Vibrio parahaemolyticus is a halophilic gram negative, motile, oxidase positive, straight or curved rod-shaped, facultative anaerobic bacteria that occur naturally in the marine environment. They form part of the indigenous microflora of aquatic habitats of various salinity and are the major causative agents for some of the most serious diseases in fish, shellfish and penacid shrimp. This human pathogen causes acute gastroenteritis characterized by diarrhea, vomiting and abdominal cramps through consumption of contaminated raw fish or shellfish. V. parahaemolyticus is the leading cause of gastroenteritis due to the consumption of seafood worldwide. The incidence of V. parahaemolyticus infection has been increasing in many parts of the world, due to the emergence of O3:K6 serotype carrying the tdh gene which is responsible for most outbreaks worldwide. The pathogenicity of this organism is closely correlated with the Kanagawa phenomenon (KP +) due to production of Kanagawa hemolysin or the thermostable direct hemolysin (TDH). The TDH and TRH (TDH-related hemolysin) encoded by tdh and trh genes are considered to be important virulence factors.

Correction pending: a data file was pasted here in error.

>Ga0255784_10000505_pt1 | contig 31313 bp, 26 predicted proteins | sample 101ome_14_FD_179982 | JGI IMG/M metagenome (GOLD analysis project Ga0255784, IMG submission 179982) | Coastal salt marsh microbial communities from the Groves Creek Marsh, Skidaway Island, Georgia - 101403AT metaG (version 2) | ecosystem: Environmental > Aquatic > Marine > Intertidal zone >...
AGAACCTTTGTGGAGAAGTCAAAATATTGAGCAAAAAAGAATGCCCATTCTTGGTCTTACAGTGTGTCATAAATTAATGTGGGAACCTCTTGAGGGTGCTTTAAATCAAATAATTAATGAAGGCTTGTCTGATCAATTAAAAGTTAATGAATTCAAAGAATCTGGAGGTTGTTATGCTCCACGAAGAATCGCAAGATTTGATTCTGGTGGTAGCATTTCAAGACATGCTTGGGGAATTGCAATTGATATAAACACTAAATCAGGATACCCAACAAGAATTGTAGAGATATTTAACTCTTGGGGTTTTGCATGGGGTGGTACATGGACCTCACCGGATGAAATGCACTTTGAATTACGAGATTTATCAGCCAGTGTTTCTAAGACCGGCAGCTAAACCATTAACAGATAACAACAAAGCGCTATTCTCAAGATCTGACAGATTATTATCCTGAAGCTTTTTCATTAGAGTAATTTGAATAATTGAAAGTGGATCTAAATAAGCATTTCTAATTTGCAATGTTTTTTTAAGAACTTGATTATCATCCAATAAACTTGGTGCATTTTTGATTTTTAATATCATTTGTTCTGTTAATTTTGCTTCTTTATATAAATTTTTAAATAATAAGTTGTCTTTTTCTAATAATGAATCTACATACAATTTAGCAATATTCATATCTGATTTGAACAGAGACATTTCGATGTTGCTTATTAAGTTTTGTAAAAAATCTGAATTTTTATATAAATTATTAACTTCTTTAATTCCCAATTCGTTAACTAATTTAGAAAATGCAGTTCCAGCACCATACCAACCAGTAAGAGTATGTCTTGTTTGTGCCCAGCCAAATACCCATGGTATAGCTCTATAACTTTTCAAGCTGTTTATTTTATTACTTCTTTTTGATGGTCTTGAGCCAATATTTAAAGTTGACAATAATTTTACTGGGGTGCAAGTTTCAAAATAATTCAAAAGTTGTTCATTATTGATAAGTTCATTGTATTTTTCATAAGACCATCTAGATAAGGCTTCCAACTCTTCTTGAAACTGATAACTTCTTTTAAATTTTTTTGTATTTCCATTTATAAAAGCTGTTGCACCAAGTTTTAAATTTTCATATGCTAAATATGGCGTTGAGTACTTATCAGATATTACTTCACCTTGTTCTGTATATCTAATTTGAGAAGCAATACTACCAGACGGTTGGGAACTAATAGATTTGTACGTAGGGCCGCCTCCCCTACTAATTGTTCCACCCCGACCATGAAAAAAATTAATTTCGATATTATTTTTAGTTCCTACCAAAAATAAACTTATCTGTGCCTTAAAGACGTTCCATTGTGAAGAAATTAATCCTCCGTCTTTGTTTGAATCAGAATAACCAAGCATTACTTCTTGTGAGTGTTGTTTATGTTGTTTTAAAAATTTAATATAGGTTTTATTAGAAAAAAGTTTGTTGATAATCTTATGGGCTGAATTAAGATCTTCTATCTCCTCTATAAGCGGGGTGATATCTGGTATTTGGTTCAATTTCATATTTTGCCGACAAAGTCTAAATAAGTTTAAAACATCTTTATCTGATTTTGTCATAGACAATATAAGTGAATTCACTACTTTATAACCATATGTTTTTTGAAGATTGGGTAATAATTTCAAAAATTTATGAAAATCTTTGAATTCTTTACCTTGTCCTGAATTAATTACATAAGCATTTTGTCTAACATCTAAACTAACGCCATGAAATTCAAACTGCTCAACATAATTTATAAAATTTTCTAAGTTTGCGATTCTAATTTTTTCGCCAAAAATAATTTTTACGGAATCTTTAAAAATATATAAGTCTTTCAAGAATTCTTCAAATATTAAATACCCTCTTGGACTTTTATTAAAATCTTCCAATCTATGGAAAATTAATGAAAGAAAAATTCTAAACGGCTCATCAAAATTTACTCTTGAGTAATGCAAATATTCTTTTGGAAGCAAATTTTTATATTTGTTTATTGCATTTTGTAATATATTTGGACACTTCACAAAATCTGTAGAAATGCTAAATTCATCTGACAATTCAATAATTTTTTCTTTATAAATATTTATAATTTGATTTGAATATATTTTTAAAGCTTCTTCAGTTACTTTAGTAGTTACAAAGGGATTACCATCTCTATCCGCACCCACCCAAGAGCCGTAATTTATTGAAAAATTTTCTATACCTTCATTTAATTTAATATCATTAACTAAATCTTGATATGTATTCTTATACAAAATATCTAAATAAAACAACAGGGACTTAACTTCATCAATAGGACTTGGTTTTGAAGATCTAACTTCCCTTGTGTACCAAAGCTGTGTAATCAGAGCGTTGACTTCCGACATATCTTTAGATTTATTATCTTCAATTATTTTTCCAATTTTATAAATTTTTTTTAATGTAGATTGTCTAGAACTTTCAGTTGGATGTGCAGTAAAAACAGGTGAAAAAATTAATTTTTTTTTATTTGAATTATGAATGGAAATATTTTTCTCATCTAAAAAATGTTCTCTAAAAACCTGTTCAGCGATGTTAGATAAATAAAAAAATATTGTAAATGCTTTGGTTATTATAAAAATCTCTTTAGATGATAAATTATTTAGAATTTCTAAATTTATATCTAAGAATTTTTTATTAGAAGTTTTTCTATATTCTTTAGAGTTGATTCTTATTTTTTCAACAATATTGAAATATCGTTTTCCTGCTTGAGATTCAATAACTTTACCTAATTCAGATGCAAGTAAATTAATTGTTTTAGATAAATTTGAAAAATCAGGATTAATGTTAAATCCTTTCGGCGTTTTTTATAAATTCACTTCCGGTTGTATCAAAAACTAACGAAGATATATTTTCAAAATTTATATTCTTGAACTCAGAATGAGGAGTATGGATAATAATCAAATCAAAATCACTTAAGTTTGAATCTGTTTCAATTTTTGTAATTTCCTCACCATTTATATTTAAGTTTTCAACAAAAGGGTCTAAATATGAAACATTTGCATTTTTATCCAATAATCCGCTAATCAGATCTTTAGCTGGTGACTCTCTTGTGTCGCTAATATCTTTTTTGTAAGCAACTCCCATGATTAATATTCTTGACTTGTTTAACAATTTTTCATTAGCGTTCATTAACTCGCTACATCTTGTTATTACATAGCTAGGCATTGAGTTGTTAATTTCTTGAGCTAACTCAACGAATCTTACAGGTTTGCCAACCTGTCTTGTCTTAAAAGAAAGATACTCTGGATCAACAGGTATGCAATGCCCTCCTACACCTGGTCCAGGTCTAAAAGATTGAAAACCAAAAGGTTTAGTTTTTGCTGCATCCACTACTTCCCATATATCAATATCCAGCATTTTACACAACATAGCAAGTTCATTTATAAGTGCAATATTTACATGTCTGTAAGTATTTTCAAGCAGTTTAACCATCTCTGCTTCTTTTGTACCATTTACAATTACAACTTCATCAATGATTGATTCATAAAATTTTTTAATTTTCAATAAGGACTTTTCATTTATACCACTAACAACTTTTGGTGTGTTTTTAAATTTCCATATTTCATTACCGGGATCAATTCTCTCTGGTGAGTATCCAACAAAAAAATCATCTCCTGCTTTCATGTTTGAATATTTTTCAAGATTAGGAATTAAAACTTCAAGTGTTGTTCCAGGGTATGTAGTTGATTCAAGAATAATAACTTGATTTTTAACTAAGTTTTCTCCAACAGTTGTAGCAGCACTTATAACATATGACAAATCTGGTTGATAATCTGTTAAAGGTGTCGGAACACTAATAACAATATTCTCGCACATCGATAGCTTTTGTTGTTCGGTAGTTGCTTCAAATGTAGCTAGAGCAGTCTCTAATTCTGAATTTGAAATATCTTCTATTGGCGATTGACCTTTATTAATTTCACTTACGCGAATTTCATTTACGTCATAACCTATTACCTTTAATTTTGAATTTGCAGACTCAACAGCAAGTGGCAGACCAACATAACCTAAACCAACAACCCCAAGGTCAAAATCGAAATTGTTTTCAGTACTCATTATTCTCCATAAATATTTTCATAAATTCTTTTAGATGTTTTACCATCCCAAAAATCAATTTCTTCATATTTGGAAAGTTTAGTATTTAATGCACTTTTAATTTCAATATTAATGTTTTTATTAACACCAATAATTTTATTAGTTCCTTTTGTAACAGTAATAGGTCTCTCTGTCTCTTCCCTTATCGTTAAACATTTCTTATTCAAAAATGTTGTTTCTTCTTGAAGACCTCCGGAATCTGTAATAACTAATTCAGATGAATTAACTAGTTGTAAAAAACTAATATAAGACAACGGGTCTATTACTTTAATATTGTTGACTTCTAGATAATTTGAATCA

Vibrio parahaemolyticus, Kanagawa test, tdh, trh, sea foodborne pathogen, facultative anaerobic organism.